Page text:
• Eligible compensation includes the cost of qualified health care expenses.
  • For a business to qualify for the Employee Retention Credit, they must either:
    • Have business operations that are partially or fully suspended due to government-required suspension; or
    • Have a quarter with a loss of 50% of revenue (not profit) when compared to the same quarter in 2019.
  • Employers will qualify to receive this credit until:
    • The end of calendar year 2020, or
    • Once suspended operations resume, the business’s revenue is back above 80% of same calendar quarter from 2019.

Even if an employer does not qualify for the Employee Retention Credit, there is some relief in the form of a Deferral of Payroll Taxes.

  • All employers will be permitted to defer 2020 payroll taxes to help ease pressure on cash flow.
    • 50% of all deferred taxes will be due on 12/31/2021
    • The remaining 50% of deferred taxes will be due on 12/31/2022
    • These “paybacks” are in addition to “normal” payroll taxes that would be due in 2021 and 2022.
  • The Deferral of Payroll Taxes provision also applies to self-employed individuals. (only “employer” portion)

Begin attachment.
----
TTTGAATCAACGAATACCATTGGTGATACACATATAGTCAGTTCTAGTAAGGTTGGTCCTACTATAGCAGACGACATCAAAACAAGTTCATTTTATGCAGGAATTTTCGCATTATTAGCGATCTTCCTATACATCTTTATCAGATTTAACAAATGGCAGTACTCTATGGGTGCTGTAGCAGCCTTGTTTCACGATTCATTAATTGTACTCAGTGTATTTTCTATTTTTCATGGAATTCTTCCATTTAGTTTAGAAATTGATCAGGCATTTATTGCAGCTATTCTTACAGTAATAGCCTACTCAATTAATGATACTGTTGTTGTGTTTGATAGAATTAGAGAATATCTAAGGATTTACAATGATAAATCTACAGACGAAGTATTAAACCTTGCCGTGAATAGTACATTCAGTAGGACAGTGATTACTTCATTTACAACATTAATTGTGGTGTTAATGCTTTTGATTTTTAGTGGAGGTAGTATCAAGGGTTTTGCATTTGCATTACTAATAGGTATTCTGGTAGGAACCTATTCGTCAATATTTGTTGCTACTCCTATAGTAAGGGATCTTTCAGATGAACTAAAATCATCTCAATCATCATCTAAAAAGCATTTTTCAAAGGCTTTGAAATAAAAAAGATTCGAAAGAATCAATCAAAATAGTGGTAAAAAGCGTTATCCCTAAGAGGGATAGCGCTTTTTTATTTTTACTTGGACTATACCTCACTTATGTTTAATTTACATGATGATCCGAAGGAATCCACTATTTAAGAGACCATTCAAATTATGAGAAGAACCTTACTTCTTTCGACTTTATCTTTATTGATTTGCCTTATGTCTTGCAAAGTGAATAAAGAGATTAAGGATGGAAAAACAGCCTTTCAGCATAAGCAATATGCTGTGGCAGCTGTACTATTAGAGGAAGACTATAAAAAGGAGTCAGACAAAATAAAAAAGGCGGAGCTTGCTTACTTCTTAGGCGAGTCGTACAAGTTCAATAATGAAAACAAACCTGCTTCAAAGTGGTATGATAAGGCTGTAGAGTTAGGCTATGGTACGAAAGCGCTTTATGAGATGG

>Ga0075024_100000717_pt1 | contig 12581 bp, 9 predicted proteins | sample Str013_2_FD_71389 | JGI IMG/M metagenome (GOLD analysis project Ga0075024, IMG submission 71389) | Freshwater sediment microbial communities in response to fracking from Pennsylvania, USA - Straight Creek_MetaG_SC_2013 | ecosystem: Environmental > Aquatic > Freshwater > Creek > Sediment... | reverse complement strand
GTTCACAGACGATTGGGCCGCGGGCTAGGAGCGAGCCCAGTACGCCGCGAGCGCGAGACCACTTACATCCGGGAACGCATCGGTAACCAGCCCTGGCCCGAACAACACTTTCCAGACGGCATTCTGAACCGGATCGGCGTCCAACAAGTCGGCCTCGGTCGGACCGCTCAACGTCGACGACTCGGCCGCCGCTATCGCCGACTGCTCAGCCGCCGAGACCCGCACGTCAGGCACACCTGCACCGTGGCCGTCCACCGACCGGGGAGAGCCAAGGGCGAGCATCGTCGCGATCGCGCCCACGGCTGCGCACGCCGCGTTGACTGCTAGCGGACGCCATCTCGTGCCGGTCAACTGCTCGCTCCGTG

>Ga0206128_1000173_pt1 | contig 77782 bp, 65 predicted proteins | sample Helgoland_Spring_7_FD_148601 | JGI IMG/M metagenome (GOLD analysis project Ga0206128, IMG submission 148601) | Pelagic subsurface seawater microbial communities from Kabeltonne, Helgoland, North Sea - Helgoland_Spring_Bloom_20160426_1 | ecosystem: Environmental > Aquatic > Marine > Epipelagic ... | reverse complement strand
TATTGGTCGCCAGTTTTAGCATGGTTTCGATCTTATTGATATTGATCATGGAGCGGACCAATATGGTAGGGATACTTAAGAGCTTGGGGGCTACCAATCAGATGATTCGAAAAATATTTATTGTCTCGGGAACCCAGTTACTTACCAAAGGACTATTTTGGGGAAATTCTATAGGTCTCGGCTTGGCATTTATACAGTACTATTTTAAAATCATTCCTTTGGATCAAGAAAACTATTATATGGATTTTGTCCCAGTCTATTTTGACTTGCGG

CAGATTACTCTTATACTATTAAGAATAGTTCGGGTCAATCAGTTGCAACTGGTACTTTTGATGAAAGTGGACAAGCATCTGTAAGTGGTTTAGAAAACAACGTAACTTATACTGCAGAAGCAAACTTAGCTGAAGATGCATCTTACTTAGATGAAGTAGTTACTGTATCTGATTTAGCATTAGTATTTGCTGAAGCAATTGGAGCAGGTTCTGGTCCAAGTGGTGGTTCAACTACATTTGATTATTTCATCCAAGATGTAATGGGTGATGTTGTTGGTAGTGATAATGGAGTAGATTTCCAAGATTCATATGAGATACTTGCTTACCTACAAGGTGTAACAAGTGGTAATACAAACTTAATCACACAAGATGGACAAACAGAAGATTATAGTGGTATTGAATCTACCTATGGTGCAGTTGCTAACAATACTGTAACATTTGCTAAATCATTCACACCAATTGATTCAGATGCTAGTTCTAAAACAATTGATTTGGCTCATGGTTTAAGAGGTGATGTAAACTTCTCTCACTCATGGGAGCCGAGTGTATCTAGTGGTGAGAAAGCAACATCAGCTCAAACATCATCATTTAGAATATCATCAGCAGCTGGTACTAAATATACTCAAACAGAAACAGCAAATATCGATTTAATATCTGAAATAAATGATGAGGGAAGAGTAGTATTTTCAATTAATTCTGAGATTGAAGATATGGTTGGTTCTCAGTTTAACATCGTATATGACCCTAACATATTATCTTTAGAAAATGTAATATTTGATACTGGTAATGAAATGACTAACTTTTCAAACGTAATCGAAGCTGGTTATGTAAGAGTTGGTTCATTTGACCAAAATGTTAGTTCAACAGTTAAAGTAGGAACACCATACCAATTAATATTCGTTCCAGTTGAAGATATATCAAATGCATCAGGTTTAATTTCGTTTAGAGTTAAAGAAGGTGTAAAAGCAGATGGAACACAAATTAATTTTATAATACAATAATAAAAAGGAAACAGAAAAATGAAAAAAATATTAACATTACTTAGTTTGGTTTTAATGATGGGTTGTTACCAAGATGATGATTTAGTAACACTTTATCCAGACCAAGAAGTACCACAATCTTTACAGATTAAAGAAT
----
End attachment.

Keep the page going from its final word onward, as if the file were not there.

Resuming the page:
• For the self-employed, only the “employer” portion of the self-employment tax may be deferred.
    • In essence, this gives self-employed individuals an opportunity to defer 50% of SE taxes through 2021 and 2022.
      • 25% of total 2020 SE tax is due by 12/31/2021, the other 25% by 12/31/2022.

Finally, the CARES Act provisions allow for the Net Operating Loss (NOL) Rules to be loosened for 2020.

  • Prior to the TCJA of 2018, NOLs could only be carried back 2 years, or forward up to 20
    • TCJA changed the rules, beginning in 2018, to allow for indefinite carry-forward
      • TCJA had eliminated the carry-back option
    • CARES Act allows NOLs to be carried back up to 5 years
      • This applies for 2018, 2019 or 2020 NOLs
      • The provision accelerates a tax refund for current/immediate use
    • In addition to the carry-back provision, NOLs will now be able to offset 100% of taxable income (up from 80% under the prior rules).

Given the complexity of many of these options, we’d suggest consulting with your TPC planning team and your tax professional.  

Please contact us with any questions you may have!



The Planning Center is a fee-only financial planning and wealth management firm. 

Email us at: clientservices@theplanningcenter.com.